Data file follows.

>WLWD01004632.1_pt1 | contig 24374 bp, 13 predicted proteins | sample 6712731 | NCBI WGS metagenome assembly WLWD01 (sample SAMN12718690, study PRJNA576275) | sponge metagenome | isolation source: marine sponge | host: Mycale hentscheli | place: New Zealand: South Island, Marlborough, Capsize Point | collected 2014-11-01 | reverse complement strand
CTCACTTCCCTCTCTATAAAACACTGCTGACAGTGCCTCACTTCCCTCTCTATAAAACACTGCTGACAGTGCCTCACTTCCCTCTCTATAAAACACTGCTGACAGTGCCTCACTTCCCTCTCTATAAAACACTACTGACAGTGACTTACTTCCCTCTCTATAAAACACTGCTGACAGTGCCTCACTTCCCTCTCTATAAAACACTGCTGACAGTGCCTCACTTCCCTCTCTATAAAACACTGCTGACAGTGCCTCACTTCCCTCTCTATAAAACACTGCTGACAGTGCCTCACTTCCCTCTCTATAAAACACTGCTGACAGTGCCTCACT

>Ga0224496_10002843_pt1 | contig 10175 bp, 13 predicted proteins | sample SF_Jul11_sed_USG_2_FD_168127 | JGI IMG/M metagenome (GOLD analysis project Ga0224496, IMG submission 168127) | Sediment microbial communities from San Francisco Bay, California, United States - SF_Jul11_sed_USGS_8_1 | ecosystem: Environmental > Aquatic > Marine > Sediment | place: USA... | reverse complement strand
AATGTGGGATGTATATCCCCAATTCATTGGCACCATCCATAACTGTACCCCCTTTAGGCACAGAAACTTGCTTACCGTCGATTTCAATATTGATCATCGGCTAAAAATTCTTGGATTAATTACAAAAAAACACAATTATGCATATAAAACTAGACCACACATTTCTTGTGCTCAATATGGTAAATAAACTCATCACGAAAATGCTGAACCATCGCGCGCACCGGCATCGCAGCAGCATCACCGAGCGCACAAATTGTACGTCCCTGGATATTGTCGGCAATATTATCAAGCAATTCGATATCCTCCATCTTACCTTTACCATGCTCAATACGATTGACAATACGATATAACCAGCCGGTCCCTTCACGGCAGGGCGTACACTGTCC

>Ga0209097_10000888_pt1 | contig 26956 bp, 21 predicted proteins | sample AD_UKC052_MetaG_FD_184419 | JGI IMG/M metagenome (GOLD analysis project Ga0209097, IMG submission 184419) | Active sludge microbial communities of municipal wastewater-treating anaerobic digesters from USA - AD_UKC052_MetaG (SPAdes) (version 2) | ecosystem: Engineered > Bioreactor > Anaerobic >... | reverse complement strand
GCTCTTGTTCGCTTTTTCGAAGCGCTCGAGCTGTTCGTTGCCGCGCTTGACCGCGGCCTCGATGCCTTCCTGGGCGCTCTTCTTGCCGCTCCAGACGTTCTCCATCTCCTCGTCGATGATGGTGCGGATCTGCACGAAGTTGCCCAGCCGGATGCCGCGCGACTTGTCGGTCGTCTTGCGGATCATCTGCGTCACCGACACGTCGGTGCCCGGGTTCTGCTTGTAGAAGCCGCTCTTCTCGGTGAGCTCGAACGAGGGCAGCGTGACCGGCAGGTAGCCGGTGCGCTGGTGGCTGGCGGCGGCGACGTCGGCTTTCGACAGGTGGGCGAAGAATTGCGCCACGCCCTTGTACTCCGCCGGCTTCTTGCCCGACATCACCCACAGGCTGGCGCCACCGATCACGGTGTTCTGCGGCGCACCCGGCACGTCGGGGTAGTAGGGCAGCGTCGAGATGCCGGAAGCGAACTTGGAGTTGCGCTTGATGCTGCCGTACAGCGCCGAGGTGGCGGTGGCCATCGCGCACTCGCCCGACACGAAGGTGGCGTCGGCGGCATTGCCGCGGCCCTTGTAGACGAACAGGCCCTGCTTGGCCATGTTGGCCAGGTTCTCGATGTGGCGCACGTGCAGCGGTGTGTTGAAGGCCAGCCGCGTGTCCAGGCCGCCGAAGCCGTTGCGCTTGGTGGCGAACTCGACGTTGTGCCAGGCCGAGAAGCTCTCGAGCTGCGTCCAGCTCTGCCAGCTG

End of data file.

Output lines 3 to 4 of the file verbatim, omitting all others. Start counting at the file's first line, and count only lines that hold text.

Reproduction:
>Ga0224496_10002843_pt1 | contig 10175 bp, 13 predicted proteins | sample SF_Jul11_sed_USG_2_FD_168127 | JGI IMG/M metagenome (GOLD analysis project Ga0224496, IMG submission 168127) | Sediment microbial communities from San Francisco Bay, California, United States - SF_Jul11_sed_USGS_8_1 | ecosystem: Environmental > Aquatic > Marine > Sediment | place: USA... | reverse complement strand
AATGTGGGATGTATATCCCCAATTCATTGGCACCATCCATAACTGTACCCCCTTTAGGCACAGAAACTTGCTTACCGTCGATTTCAATATTGATCATCGGCTAAAAATTCTTGGATTAATTACAAAAAAACACAATTATGCATATAAAACTAGACCACACATTTCTTGTGCTCAATATGGTAAATAAACTCATCACGAAAATGCTGAACCATCGCGCGCACCGGCATCGCAGCAGCATCACCGAGCGCACAAATTGTACGTCCCTGGATATTGTCGGCAATATTATCAAGCAATTCGATATCCTCCATCTTACCTTTACCATGCTCAATACGATTGACAATACGATATAACCAGCCGGTCCCTTCACGGCAGGGCGTACACTGTCC